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Sunday, April 26, 2009

Flowering Plants

Despite recent weather reports to the contrary, most afternoons this week the clouds have parted and we've had wonderful sunshine for springtime walks. While there have been some good bird sightings - a snow goose still hanging out at British Camp and my first-ever band-tailed pigeon sighting on the island come to mind - the wildflowers have taken the cake when it comes to capturing my attention.

This first flower is known as fairyslipper and is a member of the orchid family. I was stunned to find such an intricate, beautiful flower right on the forest floor! Interestingly enough there are no apparent leaves associated with the flower this time of year, so you just see the thin stalk coming straight up out of the ground. I guess there is an underground stem called a corm that is associated with the flower, and a single leaf sprouts from it in the fall and persists through the winter. In the spring, all you see is the flower! Most of these flowers are popping up in the shade of the Douglas fir forests, but I found this one in a patch of sunshine which made for a great photographic opportunity:

While single flowers like the fairyslipper above can be captivating, I'm always impressed by fields of flowers in bloom. I tried taking a lower angle on this shot to capture what it was like to sit among this field fo buttercups:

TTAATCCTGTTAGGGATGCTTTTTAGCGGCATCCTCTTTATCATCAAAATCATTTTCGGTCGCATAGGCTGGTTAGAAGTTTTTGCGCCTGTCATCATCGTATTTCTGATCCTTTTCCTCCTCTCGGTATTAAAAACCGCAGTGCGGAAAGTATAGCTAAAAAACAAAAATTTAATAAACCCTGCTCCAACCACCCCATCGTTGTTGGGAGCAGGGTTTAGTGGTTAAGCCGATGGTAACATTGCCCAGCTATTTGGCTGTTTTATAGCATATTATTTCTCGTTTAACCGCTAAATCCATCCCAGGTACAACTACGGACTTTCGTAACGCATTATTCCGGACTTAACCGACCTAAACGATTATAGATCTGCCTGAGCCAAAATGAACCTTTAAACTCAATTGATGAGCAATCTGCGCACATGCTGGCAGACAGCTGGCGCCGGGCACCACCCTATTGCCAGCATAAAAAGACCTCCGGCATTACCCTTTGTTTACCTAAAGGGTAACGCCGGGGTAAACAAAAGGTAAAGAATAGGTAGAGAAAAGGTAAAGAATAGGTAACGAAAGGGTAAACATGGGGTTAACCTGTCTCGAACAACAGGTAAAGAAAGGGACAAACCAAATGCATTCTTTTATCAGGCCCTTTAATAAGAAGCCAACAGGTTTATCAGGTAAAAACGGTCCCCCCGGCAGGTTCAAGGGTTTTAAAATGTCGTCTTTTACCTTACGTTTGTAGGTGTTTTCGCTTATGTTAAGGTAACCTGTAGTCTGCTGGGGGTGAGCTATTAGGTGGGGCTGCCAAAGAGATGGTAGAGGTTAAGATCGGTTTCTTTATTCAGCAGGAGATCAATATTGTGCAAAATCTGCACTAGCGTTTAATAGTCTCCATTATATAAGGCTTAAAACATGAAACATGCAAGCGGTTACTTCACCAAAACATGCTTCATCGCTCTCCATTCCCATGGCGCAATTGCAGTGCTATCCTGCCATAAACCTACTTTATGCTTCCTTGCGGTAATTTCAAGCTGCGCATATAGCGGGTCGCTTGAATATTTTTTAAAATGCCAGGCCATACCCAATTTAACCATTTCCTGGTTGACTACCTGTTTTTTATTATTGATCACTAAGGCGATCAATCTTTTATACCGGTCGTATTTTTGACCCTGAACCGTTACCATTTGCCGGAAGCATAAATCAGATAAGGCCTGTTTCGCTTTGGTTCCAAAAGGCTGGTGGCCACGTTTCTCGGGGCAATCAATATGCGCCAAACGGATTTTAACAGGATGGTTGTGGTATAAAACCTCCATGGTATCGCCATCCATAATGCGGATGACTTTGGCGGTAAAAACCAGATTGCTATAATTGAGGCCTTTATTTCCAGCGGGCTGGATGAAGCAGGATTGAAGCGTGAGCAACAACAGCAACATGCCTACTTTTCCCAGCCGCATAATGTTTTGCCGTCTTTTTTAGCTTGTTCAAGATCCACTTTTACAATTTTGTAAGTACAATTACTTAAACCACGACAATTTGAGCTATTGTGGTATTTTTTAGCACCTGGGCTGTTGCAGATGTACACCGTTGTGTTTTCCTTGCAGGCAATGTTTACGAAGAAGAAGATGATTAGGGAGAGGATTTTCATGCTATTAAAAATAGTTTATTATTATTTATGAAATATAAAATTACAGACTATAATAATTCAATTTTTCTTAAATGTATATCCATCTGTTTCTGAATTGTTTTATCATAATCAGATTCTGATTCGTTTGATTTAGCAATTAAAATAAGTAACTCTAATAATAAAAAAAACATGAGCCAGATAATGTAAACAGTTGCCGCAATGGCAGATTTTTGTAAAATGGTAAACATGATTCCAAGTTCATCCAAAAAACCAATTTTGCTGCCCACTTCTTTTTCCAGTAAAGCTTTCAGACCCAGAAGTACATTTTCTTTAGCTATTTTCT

Given another week the common camas that were still closed up on our Yellow Island trip last weekend have now opened up into beautiful blue flowers:

It's not just the wildflowers that are in bloom, either. I had to take a close look at the leaves of this tree to confirm I really was looking at a big leaf maple. With the abundant sprigs of flowers dangling from all its branches I hardly recogized the maple that is so distinct the rest of the year:

And finally, in a moist depression at British Camp that was empty on my last visit, thousands of horsetails have popped up:


Unknown said...

Sheer variety of flowers you have compiled in this post is incredible.

Max said...

It's great to see that you became a COASST volunteer. I heard that the the San Juans' beaches have fewer beached birds than ours, at least you have more orcas.

Monika said...

T and S - Thanks, I've certainly been amazed at the variety and abundance all around me!

Max - Very true! I'm excited to be involved. Thanks for introducing me to it.